Superb history of ballet from a dancer turned academic
Homans, a former dancer, is exceptionally good at placing dance in the context of its times and explaining why events such as the French Revolution or the abolition of serfdom in Tsarist Russia affected the course and development of this art form
Sarah Crompton, Daily Telegraph
Homans writes with translucent beauty and authority of [Ballet's] lost past ... The case that Homans makes wholly convincingly, in the case of Taglioni and others, is that the great dancers and choreographers of the 18th to the 20th centuries succeeded at least in part because of their ability to reproduce the "emotional tone" of the eras in which they lived
Luke Jennings, Observer
From the Same Author
George Balanchine did for dance what Picasso did for painting: he changed the art and the way we see the human form. In this magisterial cultural history, Jennifer Homans follows Balanchine from his childhood in Tsarist St Petersburg, through the upheavals of the Russian Revolution, two World Wars, and the cultural Cold War, to New York, where he co-founded and ran the New York City Ballet.
His influences were myriad: he considered himself Georgian, yet did not visit his ancestral homeland until his fifties; he was deeply impressed by the grandeur and beauty of the Orthodox Church, but equally absorbed by the new rhythms coming out of Harlem in the 1930s. He was part of the Russian avant-garde and excited by surrealism and other artistic movements, collaborating broadly, with figures like Matisse, Diaghilev and Stravinsky. Above all, he was inspired by the young dancers he worked with, sculpting their bodies even as they reshaped his imagination, often to the point of romantic infatuation. Mr B. gathered around him successive generations of people who believed in his artistic vision as fervently as he did, and both the passions that animated him and the difficulties of his life – personal losses, bouts of ill health, and spiritual crises – resonate in his dances, which speak poignantly of love, loss and mortality.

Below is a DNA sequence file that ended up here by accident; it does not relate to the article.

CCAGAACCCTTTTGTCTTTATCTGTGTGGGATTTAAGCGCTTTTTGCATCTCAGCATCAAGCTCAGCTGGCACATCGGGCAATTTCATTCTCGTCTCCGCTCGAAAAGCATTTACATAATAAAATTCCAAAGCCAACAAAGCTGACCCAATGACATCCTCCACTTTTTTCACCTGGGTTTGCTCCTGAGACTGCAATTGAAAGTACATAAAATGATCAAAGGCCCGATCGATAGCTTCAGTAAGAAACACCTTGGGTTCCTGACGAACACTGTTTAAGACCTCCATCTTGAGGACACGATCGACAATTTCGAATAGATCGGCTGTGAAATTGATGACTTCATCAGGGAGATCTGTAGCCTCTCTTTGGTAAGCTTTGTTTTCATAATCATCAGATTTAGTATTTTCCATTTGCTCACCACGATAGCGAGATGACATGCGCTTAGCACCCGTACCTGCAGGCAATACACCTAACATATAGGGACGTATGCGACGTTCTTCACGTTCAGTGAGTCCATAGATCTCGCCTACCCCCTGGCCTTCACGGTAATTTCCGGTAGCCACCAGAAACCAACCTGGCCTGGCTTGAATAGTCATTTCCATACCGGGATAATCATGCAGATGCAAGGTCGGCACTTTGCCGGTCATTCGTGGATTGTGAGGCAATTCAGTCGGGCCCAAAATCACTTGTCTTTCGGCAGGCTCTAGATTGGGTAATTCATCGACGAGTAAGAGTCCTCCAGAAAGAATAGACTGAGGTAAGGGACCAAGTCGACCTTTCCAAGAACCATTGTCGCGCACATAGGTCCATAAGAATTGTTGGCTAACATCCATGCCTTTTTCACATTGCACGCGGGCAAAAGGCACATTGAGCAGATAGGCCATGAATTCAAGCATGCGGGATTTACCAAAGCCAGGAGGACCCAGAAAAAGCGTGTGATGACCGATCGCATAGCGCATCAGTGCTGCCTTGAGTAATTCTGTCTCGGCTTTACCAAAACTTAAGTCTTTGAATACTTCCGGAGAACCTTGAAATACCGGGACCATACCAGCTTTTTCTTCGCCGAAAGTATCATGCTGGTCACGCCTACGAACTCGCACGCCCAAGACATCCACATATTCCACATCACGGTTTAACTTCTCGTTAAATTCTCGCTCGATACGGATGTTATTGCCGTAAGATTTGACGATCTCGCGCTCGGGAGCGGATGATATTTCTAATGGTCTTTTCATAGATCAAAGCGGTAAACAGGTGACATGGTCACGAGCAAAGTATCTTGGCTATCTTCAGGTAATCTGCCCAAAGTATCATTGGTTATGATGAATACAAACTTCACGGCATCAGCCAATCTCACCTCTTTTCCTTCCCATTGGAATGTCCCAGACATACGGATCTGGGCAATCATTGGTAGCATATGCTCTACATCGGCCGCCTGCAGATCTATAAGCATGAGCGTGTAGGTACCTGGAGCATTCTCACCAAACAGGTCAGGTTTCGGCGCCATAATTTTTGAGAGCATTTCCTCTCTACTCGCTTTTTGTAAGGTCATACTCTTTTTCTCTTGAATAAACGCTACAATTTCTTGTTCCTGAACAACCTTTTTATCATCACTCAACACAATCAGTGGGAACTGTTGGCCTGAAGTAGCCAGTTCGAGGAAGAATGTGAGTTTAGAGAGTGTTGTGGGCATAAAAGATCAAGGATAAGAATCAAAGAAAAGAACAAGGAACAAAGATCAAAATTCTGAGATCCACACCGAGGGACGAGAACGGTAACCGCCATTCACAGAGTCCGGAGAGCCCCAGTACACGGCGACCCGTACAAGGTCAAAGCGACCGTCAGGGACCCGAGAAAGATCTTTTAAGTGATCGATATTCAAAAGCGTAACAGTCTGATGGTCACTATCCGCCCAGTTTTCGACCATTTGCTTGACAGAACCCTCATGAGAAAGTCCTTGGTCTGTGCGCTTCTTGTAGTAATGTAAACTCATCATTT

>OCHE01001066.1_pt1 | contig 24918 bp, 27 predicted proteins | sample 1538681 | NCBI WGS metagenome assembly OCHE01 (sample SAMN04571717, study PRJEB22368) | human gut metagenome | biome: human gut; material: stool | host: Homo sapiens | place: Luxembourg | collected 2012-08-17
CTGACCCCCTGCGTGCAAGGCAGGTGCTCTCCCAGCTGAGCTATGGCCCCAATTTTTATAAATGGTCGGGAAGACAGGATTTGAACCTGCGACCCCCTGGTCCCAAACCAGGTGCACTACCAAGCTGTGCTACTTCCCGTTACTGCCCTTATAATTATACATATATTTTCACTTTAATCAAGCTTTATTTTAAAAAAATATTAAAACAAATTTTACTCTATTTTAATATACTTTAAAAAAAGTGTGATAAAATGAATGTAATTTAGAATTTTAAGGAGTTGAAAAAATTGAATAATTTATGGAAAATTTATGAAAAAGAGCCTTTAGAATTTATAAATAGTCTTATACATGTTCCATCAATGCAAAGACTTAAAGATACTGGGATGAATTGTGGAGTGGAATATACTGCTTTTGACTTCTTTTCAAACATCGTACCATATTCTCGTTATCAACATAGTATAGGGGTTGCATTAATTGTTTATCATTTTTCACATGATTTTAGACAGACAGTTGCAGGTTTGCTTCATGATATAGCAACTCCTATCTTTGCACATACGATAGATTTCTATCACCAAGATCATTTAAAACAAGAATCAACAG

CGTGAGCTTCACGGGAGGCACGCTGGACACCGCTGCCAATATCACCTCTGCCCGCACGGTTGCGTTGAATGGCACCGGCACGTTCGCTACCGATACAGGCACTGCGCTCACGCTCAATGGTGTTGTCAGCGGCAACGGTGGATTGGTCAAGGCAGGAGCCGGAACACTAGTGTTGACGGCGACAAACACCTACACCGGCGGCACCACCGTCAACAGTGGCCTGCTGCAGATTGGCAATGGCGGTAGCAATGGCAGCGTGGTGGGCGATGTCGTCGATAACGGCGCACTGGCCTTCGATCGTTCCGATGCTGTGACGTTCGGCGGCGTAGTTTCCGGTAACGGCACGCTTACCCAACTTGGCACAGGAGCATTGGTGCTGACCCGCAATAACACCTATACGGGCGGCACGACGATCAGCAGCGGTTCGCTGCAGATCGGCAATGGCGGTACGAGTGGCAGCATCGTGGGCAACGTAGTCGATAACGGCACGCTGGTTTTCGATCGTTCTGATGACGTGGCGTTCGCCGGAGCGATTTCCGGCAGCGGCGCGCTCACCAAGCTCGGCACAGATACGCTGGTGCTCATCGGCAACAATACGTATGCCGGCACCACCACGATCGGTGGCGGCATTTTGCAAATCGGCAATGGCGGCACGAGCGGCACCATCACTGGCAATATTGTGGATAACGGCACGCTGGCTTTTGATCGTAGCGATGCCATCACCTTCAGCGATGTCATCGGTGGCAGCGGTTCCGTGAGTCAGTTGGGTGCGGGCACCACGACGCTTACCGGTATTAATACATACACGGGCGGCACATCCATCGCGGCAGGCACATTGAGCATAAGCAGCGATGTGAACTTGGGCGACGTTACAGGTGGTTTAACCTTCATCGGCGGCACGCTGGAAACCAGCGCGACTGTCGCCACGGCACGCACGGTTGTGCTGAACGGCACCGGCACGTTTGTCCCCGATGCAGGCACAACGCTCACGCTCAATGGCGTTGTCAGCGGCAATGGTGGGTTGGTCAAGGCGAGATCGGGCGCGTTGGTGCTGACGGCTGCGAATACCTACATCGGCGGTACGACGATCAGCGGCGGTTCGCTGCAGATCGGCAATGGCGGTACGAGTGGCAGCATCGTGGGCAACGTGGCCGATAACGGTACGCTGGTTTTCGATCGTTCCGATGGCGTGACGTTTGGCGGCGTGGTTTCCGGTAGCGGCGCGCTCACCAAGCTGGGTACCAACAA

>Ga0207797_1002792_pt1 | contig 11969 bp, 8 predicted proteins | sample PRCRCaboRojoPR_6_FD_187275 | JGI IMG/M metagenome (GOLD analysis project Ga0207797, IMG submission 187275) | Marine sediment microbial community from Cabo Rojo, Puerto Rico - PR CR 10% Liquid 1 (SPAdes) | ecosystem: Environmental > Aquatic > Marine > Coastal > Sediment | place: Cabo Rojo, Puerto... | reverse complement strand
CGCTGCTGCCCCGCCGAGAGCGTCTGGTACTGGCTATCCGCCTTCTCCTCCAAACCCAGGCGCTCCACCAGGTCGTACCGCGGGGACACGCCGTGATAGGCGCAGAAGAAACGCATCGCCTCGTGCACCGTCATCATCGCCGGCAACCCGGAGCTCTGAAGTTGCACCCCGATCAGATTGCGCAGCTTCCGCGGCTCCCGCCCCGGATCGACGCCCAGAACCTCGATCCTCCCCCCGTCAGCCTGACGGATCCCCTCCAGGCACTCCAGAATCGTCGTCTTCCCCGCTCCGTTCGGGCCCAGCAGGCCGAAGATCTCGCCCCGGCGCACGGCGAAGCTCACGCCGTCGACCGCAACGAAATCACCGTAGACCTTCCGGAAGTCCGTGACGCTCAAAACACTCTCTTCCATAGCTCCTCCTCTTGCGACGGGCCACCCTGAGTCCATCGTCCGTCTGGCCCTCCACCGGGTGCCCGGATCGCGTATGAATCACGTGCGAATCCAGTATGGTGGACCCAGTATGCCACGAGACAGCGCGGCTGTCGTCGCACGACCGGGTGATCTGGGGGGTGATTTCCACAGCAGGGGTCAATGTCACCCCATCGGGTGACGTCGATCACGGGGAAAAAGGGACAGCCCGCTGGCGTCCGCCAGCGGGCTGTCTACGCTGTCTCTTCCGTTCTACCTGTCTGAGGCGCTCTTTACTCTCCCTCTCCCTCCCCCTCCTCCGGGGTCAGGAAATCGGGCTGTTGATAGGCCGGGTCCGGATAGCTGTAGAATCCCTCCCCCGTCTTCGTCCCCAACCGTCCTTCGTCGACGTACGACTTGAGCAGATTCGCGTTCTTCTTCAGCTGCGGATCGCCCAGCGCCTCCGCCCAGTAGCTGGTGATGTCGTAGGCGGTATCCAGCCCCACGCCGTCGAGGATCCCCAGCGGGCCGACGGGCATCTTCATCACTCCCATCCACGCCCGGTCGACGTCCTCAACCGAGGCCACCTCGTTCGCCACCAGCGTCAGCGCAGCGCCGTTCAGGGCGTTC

With unprecedented access to his papers and those who knew him, Homans tells a story of love and exile; of colossal talent and the boundless energy it took to reimagine dance. This is an epic portrait of one of the most fascinating figures of the twentieth century.